Investigators on Sunday were still trying to determine the cause of a Huntington Beach police helicopter crash in Newport Harbor that killed one officer and injured another.
The officer who died in Saturday night’s crash was identified as 44-year-old veteran Officer Nicholas Vella, according to the Huntington Beach Police Department. A second officer, who has not yet been identified, was released from the hospital Sunday morning.
The National Transportation Safety Board is the lead agency investigating the accident, and the Orange County Sheriff’s Department Major Accident Reconstruction Team will be conducting its own investigation, according to Jennifer Carey, the department’s public information officer.
Huntington Beach Police Chief Eric Parra said late Saturday night that the helicopter “crashed for reasons that we’re not certain of.”
No new information about the cause of the crash was available, Carey said. As of Sunday morning, the wreckage remained in the water.
“Last night it was really dark out there so they weren’t able to do much,” Carey said. Investigators have ascertained which officer was the pilot, but have not yet publicly released that information, according to Carey.
Parra described Vella as “an officer that was truly dedicated to the job and was doing what he loved doing.” Vella was a 16-year veteran of the force and had previously worked as a police officer in Laguna Beach, Parra said.
One witness described the craft as clearly in distress and at least partly out of control just before landing in the water about 10 to 20 feet offshore.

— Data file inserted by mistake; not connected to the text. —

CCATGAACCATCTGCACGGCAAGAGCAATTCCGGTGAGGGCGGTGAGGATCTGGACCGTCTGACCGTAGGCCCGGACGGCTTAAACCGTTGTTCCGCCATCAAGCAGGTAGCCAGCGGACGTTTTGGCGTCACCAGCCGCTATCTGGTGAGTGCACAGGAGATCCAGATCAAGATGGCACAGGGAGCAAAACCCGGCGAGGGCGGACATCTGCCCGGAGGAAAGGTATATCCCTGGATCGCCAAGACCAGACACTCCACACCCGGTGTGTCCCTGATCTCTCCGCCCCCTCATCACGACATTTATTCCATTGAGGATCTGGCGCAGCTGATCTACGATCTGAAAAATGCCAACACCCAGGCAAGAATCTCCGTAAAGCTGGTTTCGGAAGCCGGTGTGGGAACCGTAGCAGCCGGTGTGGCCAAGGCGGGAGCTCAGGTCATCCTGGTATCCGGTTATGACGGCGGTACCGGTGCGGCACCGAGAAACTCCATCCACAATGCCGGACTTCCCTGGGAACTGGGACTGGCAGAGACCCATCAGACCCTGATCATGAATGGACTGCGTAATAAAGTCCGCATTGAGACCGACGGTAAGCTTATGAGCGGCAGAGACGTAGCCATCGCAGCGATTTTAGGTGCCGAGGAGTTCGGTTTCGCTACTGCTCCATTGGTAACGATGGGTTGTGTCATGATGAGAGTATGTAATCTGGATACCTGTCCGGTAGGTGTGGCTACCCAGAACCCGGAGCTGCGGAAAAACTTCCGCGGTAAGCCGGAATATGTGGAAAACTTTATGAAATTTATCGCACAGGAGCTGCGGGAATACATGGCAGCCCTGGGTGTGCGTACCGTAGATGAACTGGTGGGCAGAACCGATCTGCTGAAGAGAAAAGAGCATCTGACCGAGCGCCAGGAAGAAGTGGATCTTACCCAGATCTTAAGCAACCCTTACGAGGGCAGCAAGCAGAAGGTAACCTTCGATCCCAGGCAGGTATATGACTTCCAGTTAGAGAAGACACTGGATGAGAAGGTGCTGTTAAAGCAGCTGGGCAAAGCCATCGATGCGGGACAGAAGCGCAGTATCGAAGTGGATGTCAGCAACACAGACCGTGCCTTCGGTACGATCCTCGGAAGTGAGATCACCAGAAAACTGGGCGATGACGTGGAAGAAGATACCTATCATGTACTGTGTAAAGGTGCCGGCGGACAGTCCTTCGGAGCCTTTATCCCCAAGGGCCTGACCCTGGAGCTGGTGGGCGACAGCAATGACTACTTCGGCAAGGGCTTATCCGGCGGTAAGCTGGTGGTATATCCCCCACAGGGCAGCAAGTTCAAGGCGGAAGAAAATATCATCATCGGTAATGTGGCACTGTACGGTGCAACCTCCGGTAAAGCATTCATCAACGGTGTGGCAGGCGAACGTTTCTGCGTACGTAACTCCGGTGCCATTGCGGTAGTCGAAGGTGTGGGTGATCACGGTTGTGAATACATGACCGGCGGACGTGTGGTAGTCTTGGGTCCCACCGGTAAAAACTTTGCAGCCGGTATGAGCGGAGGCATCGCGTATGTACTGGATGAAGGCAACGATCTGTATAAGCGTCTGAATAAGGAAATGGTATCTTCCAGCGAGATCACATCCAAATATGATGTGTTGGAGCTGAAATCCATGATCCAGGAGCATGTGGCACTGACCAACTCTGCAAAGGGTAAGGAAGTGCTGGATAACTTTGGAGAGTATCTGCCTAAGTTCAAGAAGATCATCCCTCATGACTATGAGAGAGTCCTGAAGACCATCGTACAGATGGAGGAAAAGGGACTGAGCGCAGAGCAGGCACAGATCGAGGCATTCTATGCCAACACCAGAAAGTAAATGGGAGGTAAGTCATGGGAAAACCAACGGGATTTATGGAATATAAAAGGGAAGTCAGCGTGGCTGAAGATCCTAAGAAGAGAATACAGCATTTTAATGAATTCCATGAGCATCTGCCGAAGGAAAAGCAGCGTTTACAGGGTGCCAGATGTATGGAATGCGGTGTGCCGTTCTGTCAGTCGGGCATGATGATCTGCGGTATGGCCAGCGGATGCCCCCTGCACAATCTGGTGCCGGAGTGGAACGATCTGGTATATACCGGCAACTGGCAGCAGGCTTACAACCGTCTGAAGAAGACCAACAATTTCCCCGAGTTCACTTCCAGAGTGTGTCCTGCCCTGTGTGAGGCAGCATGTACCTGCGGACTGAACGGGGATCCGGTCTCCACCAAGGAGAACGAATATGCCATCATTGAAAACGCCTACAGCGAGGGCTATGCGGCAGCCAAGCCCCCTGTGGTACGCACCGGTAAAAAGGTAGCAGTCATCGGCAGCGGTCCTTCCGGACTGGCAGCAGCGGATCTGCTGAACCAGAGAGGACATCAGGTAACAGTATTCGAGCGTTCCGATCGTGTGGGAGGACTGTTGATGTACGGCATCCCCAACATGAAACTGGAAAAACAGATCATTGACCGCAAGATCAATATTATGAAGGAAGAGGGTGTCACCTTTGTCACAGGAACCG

The helicopter was operated by the Huntington Beach Police Department and had been summoned, Parra said, on a “disturbance fight call” from Newport Beach, which contracts for aerial assistance as needed with the neighboring city.
The call about the crash came in about 6:30 p.m. Saturday, said Carey.
Newport Beach police were monitoring the radio broadcast and had help at the scene “instantaneously,” said Newport Beach Police Chief Jon T. Lewis, who also was at the news conference.
A witness described the minutes leading up to the crash.
“We were driving over here and we heard the pitch of the helicopter,” the unidentified witness told KCAL news. “And it sounded like a helicopter was in distress. And then when we looked at the helicopter, it was out of control. And it was obvious that the helicopter was going to go down. And it did go down and almost immediately sunk.”
Video recorded at the scene shows the craft lying on its side, mostly submerged, as rescuers work frantically. One officer was able to emerge quickly and walk with assistance onto the beach. Getting to the second took longer.
Both were taken to trauma centers.
The Huntington Beach Police Department has three helicopters and typically keeps one in operation 24 hours a day.
The two other aircraft will be grounded pending an inspection and the preliminary investigation, Parra said.
The helicopter, called HB1, went down in the vicinity of the Lido Peninsula, according to the flight-tracker website adsbexchange.com.
News helicopters hovered above the crash site, a normally sleepy neighborhood with sweeping views of Newport Harbor. A crowd gathered in the darkness to watch the rescue efforts.
“This is truly a really heartbreaking time for all of us here in Huntington Beach,” said Mayor Barbara Delgleize. “Our community values our police department, and the loss of an officer hits us all really hard.”
The Huntington Beach Police Department Air Support Unit was formed in 1968. Huntington Beach was the first city in Orange County and the fifth in the nation to use helicopters for public safety service, according to the city.
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